By Karen Miller & Joon Chong from Webber Wentzel
A recent decision by the Tax Appeals Tribunal of Kenya has provided much needed clarity on withholding tax payable by South African residents providing services to Kenyan entities.
Kenya applies a 20 % withholding tax on payments made for services rendered by non-residents to Kenyan residents. South African residents providing such services have argued that the withholding tax provisions should not apply because under Article 7 of the South Africa-Kenya Double Tax Agreement (DTA), South Africa has the taxing rights on the service income (provided the South African entity does not have a permanent establishment in Kenya). The Kenyan Revenue Authority (KRA) has, however, argued that Article 7 does not apply and has sought to impose the withholding tax.
This issue has finally been ruled on in the recent case of McKinsey and Company Inc v Commissioner of Legal Services Board Coordination held at the Tax Appeals Tribunal in Kenya. The Tribunal finding in favour of the taxpayer, held that professional fees paid by the Kenyan entity to the South African service provider fell within Article 7 of the DTA and that the KRA had no right to withhold taxes on the payment of the fees.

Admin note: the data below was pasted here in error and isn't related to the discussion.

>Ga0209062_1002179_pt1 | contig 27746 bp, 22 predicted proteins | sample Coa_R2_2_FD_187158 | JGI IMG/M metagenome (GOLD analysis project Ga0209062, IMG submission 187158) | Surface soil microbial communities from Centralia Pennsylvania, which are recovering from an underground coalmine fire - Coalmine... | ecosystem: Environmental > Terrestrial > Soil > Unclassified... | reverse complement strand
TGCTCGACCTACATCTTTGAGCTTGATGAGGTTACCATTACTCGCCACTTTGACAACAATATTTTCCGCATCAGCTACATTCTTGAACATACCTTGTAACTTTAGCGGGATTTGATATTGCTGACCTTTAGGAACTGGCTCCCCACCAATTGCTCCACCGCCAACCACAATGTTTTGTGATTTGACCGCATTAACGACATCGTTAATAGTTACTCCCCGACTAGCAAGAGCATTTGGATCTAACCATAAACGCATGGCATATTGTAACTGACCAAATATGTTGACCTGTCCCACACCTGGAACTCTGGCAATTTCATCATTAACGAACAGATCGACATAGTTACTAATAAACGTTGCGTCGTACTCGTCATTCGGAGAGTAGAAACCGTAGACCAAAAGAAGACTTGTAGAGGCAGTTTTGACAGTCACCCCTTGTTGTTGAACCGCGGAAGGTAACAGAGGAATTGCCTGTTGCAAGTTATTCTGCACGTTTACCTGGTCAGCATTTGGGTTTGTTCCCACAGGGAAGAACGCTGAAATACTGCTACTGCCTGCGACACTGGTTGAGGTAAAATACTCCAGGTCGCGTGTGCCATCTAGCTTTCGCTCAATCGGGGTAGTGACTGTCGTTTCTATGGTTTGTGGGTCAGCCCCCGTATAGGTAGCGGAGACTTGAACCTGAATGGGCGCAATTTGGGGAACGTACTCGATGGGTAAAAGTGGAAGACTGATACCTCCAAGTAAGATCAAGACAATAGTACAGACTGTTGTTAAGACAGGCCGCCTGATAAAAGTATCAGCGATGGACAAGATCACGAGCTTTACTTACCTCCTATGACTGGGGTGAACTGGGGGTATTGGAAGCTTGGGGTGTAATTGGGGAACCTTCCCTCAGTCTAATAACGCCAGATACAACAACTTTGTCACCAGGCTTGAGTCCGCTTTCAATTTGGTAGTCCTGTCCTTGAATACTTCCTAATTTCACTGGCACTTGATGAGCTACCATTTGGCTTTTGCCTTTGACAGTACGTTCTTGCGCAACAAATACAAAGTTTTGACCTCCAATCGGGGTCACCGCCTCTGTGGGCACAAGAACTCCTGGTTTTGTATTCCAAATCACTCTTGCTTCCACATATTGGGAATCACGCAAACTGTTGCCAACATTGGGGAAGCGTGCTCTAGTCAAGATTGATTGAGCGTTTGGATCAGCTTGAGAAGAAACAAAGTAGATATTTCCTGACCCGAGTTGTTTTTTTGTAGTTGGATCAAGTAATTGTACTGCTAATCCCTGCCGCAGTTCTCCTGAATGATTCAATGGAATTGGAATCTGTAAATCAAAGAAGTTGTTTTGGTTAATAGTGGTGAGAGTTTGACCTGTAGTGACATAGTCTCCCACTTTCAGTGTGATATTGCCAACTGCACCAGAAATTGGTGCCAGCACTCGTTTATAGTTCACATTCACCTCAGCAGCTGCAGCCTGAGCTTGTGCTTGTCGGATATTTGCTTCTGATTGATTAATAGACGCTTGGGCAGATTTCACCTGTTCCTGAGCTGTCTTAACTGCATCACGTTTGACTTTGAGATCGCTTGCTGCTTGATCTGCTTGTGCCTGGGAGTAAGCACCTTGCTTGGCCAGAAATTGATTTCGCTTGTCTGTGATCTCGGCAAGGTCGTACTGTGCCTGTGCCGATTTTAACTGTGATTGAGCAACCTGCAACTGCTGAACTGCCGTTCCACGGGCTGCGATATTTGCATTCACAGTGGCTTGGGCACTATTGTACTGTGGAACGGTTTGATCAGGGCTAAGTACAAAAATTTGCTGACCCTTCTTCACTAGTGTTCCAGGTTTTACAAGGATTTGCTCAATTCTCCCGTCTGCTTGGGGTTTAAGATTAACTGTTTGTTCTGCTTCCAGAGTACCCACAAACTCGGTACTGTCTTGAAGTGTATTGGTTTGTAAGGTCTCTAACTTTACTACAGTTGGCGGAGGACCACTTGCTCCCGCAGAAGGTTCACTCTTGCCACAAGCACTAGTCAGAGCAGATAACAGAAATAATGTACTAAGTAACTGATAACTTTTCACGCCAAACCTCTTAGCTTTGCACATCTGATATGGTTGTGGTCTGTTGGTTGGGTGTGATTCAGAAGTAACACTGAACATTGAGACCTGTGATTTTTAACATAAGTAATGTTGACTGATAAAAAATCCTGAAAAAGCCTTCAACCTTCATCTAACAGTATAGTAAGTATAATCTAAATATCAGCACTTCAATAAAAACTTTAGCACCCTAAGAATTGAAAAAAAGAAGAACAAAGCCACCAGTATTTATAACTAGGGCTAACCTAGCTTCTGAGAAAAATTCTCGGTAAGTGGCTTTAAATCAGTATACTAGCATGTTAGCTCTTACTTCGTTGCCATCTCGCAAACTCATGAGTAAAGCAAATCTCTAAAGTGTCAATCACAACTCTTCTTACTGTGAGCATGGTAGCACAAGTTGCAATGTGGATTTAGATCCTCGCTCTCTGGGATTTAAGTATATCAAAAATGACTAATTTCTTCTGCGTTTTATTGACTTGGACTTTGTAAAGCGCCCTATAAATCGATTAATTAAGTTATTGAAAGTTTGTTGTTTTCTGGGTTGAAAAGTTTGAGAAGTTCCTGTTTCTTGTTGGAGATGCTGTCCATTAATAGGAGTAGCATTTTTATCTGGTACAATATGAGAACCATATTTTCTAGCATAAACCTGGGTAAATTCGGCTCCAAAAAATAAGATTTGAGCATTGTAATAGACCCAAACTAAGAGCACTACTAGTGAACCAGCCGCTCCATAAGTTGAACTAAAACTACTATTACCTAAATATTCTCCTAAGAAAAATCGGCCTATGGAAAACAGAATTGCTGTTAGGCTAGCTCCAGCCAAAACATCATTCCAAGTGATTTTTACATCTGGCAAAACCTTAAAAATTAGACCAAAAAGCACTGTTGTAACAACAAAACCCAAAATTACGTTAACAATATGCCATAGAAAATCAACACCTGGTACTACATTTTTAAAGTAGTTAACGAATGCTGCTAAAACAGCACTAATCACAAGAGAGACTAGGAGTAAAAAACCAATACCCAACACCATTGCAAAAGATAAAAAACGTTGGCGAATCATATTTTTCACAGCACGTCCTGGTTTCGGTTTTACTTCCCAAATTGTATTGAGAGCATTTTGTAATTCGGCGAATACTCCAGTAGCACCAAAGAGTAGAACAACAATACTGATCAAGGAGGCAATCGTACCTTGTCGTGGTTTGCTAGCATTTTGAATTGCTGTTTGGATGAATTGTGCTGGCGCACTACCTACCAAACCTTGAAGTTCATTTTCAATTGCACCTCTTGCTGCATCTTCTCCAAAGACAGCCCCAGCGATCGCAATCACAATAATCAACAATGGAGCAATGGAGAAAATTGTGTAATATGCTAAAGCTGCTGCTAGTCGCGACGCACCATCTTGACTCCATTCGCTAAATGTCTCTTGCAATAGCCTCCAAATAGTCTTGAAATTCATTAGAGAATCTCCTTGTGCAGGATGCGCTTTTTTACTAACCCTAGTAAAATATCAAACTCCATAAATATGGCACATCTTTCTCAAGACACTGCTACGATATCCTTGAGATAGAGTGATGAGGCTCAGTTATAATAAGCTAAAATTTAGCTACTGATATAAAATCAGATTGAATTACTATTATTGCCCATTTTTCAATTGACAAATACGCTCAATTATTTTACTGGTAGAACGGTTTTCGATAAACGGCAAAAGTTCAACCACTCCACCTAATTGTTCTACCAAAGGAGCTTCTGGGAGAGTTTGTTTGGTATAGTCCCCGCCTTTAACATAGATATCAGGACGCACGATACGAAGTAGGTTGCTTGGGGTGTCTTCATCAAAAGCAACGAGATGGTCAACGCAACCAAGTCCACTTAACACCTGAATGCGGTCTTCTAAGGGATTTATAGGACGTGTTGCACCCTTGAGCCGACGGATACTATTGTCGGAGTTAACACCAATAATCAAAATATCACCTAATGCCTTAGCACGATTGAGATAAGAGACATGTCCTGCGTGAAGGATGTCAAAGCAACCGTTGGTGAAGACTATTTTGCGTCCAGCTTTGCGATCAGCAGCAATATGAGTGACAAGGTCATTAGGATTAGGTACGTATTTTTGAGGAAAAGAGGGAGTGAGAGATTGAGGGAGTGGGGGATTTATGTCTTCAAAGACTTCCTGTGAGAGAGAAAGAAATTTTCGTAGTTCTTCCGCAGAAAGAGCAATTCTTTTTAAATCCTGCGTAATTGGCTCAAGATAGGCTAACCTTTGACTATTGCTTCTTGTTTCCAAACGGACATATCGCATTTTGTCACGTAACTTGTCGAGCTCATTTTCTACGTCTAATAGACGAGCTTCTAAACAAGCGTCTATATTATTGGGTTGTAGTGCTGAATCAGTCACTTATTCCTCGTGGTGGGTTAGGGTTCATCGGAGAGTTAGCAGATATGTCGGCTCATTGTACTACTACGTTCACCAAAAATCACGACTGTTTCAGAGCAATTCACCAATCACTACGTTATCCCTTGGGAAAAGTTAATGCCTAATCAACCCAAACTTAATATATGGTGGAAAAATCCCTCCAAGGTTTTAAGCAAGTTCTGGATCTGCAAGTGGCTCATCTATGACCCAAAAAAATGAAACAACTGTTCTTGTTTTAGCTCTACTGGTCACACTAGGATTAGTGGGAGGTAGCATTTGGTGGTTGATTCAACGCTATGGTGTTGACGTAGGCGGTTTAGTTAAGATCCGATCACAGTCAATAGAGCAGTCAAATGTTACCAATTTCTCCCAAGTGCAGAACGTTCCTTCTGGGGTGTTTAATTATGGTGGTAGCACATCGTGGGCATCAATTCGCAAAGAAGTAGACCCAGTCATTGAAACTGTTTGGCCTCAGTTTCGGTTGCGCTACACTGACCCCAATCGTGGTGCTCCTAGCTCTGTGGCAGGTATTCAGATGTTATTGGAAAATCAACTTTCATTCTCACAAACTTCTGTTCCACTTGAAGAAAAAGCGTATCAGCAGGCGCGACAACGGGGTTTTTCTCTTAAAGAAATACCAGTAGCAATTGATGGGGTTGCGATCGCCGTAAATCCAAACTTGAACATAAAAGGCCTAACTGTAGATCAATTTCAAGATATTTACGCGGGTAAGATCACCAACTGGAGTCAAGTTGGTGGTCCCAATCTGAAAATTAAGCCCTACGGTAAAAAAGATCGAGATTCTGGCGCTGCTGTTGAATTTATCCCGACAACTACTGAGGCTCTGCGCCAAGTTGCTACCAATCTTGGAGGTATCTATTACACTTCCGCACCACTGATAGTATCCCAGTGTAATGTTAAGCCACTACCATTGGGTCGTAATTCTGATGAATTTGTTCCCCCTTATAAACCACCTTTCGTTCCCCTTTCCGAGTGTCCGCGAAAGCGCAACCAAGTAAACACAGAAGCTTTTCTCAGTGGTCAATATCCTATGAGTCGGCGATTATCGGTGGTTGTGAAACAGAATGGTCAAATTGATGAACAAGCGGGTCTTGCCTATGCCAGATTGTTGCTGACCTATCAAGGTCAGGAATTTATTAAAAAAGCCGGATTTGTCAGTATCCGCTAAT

Whilst the KRA may appeal the decision, the outcome of this case provides some comfort to South African residents providing services to Kenyan entities. There should be no Kenyan withholding taxes imposed on service fees paid by the Kenyan entity to the South African entity. Where withholding taxes have already been withheld and paid to KRA, it should also be possible for the South African resident entity to claim a refund. (This also means that the South African entity would not qualify for any section 6quat rebate claimed on the Kenyan withholding taxes, against South African income tax.)